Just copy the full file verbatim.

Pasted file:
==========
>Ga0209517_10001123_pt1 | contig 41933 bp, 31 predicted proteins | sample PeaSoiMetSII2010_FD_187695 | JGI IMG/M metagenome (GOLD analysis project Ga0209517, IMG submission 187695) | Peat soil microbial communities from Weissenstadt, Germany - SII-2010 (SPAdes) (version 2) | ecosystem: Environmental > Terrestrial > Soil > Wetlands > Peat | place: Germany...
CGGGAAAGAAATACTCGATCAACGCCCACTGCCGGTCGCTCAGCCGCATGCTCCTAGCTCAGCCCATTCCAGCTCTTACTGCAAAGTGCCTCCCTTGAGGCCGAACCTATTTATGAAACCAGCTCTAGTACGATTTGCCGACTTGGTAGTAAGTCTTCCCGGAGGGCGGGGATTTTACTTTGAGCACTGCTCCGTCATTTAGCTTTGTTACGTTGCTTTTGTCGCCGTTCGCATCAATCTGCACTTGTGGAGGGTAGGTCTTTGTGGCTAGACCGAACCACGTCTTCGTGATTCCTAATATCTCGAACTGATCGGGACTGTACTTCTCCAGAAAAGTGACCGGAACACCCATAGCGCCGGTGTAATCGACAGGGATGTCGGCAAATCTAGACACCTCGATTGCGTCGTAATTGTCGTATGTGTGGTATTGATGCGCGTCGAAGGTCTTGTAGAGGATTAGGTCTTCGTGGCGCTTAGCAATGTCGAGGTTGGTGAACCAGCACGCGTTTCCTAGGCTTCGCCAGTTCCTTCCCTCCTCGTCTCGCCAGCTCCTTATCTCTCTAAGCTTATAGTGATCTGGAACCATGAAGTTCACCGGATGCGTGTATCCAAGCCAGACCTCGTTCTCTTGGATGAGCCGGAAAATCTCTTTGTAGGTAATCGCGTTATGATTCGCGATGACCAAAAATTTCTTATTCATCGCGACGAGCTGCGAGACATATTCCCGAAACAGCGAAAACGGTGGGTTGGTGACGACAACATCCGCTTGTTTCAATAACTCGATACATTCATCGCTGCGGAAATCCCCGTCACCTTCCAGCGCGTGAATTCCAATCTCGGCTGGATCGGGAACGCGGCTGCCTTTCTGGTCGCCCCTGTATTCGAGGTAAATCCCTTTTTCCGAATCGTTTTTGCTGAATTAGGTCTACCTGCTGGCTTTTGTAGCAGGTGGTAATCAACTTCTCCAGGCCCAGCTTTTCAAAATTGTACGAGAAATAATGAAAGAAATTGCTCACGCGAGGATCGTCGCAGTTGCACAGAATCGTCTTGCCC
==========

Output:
>Ga0209517_10001123_pt1 | contig 41933 bp, 31 predicted proteins | sample PeaSoiMetSII2010_FD_187695 | JGI IMG/M metagenome (GOLD analysis project Ga0209517, IMG submission 187695) | Peat soil microbial communities from Weissenstadt, Germany - SII-2010 (SPAdes) (version 2) | ecosystem: Environmental > Terrestrial > Soil > Wetlands > Peat | place: Germany...
CGGGAAAGAAATACTCGATCAACGCCCACTGCCGGTCGCTCAGCCGCATGCTCCTAGCTCAGCCCATTCCAGCTCTTACTGCAAAGTGCCTCCCTTGAGGCCGAACCTATTTATGAAACCAGCTCTAGTACGATTTGCCGACTTGGTAGTAAGTCTTCCCGGAGGGCGGGGATTTTACTTTGAGCACTGCTCCGTCATTTAGCTTTGTTACGTTGCTTTTGTCGCCGTTCGCATCAATCTGCACTTGTGGAGGGTAGGTCTTTGTGGCTAGACCGAACCACGTCTTCGTGATTCCTAATATCTCGAACTGATCGGGACTGTACTTCTCCAGAAAAGTGACCGGAACACCCATAGCGCCGGTGTAATCGACAGGGATGTCGGCAAATCTAGACACCTCGATTGCGTCGTAATTGTCGTATGTGTGGTATTGATGCGCGTCGAAGGTCTTGTAGAGGATTAGGTCTTCGTGGCGCTTAGCAATGTCGAGGTTGGTGAACCAGCACGCGTTTCCTAGGCTTCGCCAGTTCCTTCCCTCCTCGTCTCGCCAGCTCCTTATCTCTCTAAGCTTATAGTGATCTGGAACCATGAAGTTCACCGGATGCGTGTATCCAAGCCAGACCTCGTTCTCTTGGATGAGCCGGAAAATCTCTTTGTAGGTAATCGCGTTATGATTCGCGATGACCAAAAATTTCTTATTCATCGCGACGAGCTGCGAGACATATTCCCGAAACAGCGAAAACGGTGGGTTGGTGACGACAACATCCGCTTGTTTCAATAACTCGATACATTCATCGCTGCGGAAATCCCCGTCACCTTCCAGCGCGTGAATTCCAATCTCGGCTGGATCGGGAACGCGGCTGCCTTTCTGGTCGCCCCTGTATTCGAGGTAAATCCCTTTTTCCGAATCGTTTTTGCTGAATTAGGTCTACCTGCTGGCTTTTGTAGCAGGTGGTAATCAACTTCTCCAGGCCCAGCTTTTCAAAATTGTACGAGAAATAATGAAAGAAATTGCTCACGCGAGGATCGTCGCAGTTGCACAGAATCGTCTTGCCC